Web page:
‘It’s like gold leaf, and now it’s rising, peeling away’: Britishness and Exoticism in Sarah Waters’s The Night Watch
Many critics have observed that The Night Watch (2006) marks a turn in Sarah Waters’s fiction, for she abandons the lightness of tone prevalent in her ‘lesbo Victorian romps’ (Waters, 2002, n.p.) for a more historically charged setting — London in the 1940s.1 The radical change of period allows indeed for a very different intensity: the colourful, Dickensian atmosphere of Tipping the Velvet (1998) or Affinity (1999) is replaced with the depiction of the drab living conditions of wartime London, the playfulness and mysteries by the permanent sense of impending doom. However, The Night Watch still attempts, like Waters’s previous novels, to rewrite traditional history from the point of view of traditionally ‘forgotten’ characters, such as lesbians. And, like many recent works of historical fiction (one may think of Kazuo Ishiguro’s The Remains of Day (1989) for instance, which is set in approximately the same period), The Night Watch reverses the traditional writing of history by presenting a version of it experienced from the margins. Waters’s version of the Blitz is therefore written in a minor mode, setting aside historical landmarks and well-known figures to bring forward ‘little narratives’ (Lyotard, 1984, p. 60) and repressed memories.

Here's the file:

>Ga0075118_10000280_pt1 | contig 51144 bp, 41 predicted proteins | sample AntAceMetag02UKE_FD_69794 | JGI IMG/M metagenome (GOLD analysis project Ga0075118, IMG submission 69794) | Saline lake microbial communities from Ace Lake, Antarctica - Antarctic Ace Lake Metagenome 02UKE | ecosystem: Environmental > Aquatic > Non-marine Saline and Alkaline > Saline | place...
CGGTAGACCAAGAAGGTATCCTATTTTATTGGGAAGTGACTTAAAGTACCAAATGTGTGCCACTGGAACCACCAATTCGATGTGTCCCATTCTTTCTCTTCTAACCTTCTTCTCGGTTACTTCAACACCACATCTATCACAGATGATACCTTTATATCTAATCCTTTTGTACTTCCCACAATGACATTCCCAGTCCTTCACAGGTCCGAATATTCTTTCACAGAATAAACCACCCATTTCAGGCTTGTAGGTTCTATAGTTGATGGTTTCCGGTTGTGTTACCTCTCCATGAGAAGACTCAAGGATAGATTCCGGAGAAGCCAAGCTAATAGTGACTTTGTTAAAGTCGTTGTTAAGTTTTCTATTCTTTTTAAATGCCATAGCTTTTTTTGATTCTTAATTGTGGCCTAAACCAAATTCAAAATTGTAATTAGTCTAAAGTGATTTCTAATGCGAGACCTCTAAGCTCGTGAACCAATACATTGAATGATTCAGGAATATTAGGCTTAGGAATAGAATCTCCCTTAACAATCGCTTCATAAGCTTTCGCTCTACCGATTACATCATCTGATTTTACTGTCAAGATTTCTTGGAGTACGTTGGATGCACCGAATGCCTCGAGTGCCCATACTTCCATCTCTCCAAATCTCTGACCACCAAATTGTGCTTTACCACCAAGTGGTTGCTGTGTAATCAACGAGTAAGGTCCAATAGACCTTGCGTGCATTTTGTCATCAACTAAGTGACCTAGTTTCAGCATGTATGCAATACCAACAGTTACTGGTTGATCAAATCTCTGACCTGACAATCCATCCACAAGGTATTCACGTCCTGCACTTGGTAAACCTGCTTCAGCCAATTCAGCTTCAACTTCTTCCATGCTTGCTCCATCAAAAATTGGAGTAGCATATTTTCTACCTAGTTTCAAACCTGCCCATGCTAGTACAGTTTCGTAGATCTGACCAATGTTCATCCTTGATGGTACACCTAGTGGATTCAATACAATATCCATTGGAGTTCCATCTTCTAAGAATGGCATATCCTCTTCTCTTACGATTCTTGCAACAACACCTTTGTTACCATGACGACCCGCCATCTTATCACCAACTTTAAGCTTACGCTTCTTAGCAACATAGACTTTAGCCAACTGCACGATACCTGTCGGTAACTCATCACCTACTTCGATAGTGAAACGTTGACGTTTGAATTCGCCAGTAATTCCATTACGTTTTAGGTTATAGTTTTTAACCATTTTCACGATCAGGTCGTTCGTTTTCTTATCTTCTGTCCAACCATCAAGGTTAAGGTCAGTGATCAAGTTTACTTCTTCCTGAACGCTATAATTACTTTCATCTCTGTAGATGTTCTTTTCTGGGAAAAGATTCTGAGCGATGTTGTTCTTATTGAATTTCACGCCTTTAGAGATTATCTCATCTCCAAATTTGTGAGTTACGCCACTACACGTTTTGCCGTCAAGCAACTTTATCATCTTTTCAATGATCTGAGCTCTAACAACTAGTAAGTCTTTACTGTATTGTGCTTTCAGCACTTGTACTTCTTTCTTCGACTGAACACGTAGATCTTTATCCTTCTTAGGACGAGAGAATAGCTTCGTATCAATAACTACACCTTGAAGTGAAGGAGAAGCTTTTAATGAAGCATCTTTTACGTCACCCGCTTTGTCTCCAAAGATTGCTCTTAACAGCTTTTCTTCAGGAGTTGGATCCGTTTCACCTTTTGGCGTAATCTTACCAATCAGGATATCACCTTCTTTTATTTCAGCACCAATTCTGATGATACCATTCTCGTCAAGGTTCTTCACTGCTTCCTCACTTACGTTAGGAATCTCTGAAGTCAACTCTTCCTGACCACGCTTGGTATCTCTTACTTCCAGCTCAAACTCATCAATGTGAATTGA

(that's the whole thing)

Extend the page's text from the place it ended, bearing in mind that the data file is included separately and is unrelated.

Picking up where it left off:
KeywordsHistorical Detail Cultural Construct Grand Narrative Gold Leaf Contemporary Reader
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